Democrat Greg Landsman, the Cincinnati city councilman running against Chabot in the November general election, does not have a primary challenger.

Here’s what you need to know for the May 3 primary.

Important appointments

April 4: Deadline to register to vote. Local election commissions will be open until 9 p.m. Monday. You can register online until 11:59 p.m. Monday.

5 April: start of absentee voting by correspondence

April 5: First people to vote in person.

April 30: Deadline to request postal voting

How to vote in person

You can find your polling place by visiting your local county’s electoral board website or the Secretary of State’s Directory.

April Early In-Person Voting Hours

April 5-8: 8 a.m. – 5 p.m.

April 11-15: 8 a.m. – 5 p.m.

April 18-22: 8 a.m. – 5 p.m.

April 25-29: 8 a.m. – 7 p.m.

April 30: 8 a.m. – 4 p.m.

May Early in-person voting hours

May 1: 1:00 p.m. – 5:00 p.m.

May 2: 8 a.m. – 2 p.m.

How to vote by mail

The deadline for requesting a postal vote is three days before the election. There are three ways to do this.

Complete the online application, print it, and mail it to your local county board of elections

Call the Elections Office and request that an application be mailed to you

Write a letter to the county board of elections with your full name, date of birth, and address where you are registered to vote. A statement identifying the election and indicating that you are qualified to vote is required. A complete list of required information is available on the Secretary of State website.

Absentee ballots must be cast no later than 7:30 p.m. on Election Day. Ballots must be postmarked by May 2.

What will be on the ballot?

Local Congress Races

United States House, 1st Congressional District (Hamilton County, Warren County)



  • Steve Chabot (holder)
  • Jenn Giroux

United States House, 8th Congressional District (Hamilton County, Butler County)



  • Warren Davidson (incumbent)
  • Phil Heimlich

United States House, 2nd Congressional District (Clermont County)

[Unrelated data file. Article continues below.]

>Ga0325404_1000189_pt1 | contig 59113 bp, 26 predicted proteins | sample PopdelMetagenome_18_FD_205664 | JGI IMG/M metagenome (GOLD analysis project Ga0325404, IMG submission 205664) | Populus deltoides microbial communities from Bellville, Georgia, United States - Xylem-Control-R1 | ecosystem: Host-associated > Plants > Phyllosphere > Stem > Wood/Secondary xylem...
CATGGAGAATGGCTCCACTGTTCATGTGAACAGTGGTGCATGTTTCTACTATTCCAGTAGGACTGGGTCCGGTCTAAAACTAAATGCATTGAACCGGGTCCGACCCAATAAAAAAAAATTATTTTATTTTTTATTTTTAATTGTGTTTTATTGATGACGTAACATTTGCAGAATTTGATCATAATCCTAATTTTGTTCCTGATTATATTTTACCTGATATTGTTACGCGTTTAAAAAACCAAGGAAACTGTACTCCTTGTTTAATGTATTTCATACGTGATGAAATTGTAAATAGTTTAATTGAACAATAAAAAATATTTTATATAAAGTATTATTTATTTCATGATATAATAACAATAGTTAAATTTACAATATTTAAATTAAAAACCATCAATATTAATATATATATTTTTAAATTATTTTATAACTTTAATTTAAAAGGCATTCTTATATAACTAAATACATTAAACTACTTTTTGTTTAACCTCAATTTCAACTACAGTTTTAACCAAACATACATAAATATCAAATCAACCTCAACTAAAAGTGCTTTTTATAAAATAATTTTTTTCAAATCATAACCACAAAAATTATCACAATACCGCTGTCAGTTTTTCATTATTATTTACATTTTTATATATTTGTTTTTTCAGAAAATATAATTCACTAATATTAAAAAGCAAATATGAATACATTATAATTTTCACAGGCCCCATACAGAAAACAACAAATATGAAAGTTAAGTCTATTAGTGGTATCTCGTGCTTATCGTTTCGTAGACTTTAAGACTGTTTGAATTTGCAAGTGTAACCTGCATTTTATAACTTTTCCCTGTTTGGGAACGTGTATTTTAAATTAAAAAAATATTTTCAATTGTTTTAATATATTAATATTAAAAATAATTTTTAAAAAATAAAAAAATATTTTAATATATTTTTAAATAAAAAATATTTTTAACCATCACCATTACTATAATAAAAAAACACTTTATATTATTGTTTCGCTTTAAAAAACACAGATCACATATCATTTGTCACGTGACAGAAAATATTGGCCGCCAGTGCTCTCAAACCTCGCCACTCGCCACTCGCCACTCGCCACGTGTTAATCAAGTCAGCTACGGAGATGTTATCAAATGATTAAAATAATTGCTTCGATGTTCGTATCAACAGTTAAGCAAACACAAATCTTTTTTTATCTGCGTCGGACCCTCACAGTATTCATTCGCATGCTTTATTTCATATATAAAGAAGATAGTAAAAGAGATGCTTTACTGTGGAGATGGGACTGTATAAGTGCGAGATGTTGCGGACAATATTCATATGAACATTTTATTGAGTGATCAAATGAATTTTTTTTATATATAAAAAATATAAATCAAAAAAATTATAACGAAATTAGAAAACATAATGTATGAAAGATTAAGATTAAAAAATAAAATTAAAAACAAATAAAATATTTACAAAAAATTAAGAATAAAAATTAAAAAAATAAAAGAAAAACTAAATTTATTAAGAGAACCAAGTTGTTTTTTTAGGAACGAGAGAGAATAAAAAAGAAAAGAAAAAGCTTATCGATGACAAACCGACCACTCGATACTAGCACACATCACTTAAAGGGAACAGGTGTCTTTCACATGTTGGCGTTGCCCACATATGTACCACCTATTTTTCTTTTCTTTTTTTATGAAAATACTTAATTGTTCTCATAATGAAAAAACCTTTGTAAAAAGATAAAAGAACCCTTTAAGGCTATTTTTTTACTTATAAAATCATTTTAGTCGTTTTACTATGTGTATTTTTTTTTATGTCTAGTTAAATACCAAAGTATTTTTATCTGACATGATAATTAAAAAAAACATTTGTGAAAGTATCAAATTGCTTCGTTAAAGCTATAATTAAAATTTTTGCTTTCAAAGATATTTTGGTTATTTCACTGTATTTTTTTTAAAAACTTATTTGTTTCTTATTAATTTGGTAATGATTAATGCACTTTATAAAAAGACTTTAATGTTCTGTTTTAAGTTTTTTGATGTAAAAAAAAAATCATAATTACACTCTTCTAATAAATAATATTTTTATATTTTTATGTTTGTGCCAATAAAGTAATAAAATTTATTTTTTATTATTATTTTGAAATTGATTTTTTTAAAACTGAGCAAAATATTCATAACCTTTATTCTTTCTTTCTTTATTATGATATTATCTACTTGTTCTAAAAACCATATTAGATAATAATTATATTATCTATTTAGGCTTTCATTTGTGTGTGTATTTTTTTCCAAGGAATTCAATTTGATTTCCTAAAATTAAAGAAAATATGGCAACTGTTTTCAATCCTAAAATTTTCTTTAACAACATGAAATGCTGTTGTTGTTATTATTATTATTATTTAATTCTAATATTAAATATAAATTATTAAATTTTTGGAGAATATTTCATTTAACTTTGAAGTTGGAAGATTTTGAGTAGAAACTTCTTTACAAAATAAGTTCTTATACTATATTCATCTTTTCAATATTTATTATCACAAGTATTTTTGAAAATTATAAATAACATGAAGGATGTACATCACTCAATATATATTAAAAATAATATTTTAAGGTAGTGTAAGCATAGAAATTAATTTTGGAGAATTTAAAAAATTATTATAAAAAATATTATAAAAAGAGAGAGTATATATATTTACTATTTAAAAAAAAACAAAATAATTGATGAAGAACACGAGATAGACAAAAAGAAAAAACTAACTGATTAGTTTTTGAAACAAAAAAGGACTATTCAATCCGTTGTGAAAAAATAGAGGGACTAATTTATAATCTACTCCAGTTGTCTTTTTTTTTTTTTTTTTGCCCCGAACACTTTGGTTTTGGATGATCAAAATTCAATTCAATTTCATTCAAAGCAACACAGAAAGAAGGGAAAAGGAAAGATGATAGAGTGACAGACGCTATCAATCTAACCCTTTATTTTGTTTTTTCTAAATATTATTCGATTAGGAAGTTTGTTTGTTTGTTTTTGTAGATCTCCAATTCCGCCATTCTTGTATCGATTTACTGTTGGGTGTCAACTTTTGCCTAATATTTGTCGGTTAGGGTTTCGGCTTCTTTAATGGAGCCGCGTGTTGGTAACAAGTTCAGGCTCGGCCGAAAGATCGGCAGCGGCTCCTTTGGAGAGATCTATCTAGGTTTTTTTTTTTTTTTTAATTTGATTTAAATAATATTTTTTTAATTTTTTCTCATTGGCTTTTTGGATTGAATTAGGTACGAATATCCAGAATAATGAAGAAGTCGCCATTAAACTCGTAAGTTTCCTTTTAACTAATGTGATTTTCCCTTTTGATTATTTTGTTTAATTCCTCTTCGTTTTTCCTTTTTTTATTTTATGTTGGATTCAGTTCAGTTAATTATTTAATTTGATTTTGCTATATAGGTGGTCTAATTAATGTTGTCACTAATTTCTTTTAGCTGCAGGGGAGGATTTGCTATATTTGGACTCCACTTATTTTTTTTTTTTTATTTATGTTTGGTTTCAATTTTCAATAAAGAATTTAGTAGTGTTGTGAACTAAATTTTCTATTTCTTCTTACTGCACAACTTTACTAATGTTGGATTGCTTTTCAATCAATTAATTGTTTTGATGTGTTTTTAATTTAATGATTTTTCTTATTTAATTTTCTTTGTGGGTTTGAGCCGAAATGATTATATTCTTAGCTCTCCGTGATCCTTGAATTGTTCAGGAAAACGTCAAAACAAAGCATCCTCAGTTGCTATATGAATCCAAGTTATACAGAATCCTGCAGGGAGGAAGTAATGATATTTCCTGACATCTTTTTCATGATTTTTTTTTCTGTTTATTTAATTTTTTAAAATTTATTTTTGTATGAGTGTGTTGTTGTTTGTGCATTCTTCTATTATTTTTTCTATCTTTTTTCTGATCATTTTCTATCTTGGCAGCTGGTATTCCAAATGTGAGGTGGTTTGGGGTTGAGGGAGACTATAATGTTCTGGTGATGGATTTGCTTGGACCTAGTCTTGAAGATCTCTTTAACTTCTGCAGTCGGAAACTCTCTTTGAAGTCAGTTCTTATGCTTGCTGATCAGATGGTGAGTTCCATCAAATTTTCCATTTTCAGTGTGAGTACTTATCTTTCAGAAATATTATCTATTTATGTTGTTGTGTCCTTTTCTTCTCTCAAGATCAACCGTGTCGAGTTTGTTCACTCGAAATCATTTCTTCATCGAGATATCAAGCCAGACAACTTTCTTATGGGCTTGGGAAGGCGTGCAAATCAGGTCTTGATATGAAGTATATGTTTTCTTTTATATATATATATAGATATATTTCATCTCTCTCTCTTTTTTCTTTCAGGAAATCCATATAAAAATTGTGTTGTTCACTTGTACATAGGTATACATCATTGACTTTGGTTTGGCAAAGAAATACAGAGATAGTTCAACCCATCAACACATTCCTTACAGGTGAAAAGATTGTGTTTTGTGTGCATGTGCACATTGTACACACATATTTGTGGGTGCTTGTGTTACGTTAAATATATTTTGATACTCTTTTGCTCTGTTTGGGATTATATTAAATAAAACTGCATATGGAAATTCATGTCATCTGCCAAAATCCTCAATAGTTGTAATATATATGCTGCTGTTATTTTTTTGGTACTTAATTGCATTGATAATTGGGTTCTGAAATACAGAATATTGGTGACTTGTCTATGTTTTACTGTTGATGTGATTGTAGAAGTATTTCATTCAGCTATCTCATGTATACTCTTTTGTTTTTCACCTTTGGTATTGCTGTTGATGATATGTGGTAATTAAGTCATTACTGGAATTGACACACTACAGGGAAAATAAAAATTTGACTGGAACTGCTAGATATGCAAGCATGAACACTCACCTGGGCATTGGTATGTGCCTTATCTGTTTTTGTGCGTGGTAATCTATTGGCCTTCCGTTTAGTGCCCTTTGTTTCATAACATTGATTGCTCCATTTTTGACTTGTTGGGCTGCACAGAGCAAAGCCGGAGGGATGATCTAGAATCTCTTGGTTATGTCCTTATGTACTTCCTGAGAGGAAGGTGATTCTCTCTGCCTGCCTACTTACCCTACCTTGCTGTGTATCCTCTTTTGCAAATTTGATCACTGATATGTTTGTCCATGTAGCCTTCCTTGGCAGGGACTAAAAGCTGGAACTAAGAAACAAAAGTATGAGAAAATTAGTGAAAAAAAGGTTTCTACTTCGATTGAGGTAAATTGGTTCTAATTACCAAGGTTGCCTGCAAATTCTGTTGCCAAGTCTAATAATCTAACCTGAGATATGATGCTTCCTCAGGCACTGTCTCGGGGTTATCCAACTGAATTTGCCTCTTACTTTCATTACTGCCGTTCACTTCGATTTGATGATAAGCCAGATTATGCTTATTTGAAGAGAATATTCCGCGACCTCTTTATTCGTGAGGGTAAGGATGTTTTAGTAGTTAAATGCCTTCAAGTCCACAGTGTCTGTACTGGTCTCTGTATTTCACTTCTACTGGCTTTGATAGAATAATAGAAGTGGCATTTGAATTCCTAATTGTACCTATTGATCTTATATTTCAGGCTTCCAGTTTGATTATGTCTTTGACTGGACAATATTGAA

• Alan Darnowsky
  • Samantha Meadows


  • James Condit Jr.
  • Brad Wenstrup (starter)
  • David Windisch

Local primaries

County offices and court races are up for election this year. Many races do not have contested primaries. Here are some notable contested primaries in the May 3 ballot in the Cincinnati area.

Hamilton County Clerk



  • Steve Goodin
  • Raj Rajagopal

Auditor of the County of Clermont



  • Linda Fraley (holder)
  • Tim Rudd

Warren County Commissioner



  • Amy Brewer
  • Tom Grossman (incumbent)

Butler County Auditor



  • Bruce Jones
  • Roger Reynolds (holder)

Statewide races in the next ballot

US Senate

The announcement of the retirement of current US Senator Rob Portman brings with it a vacant seat in the Senate. Here are the candidates appearing on the May primary ballots.


  • Traci “TJ” Johnson, businesswoman
  • Morgan Harper, Lawyer
  • U.S. Representative Tim Ryan


  • Matt Dolan, State Senator
  • Mike Gibbons, businessman
  • Josh Mandel, Former State Treasurer
  • Neil Patel, businessman
  • Mark Pukita, businessman
  • Jane Timken, former chairwoman of the Republican Party of Ohio
  • JD Vance, author and businessman



  • John Cranley, former mayor of Cincinnati
  • Nan Whaley, former mayor of Dayton


  • Joe Blystone, farmer and business owner
  • Governor Mike DeWine (incumbent)
  • Jim Renacci, former congressman
  • Ron Hood, former State Representative.

Attorney General



State Auditor


  • Taylor Sappington, Nelsonville City Auditor


Secretary of State


  • Forest Park Board Member Chelsea Clark


  • John Adams
  • Frank LaRose (incumbent)

State Treasurer


  • Scott Schertzer, Mayor of Marion


  • Robert Sprague (incumbent)

Chief Justice of the Supreme Court of Ohio



Justice of the Supreme Court of Ohio


  • Judge Terri Jamison
  • Judge Marilyn Zayas


  • Judge Pat DeWine
  • Judge Pat Fischer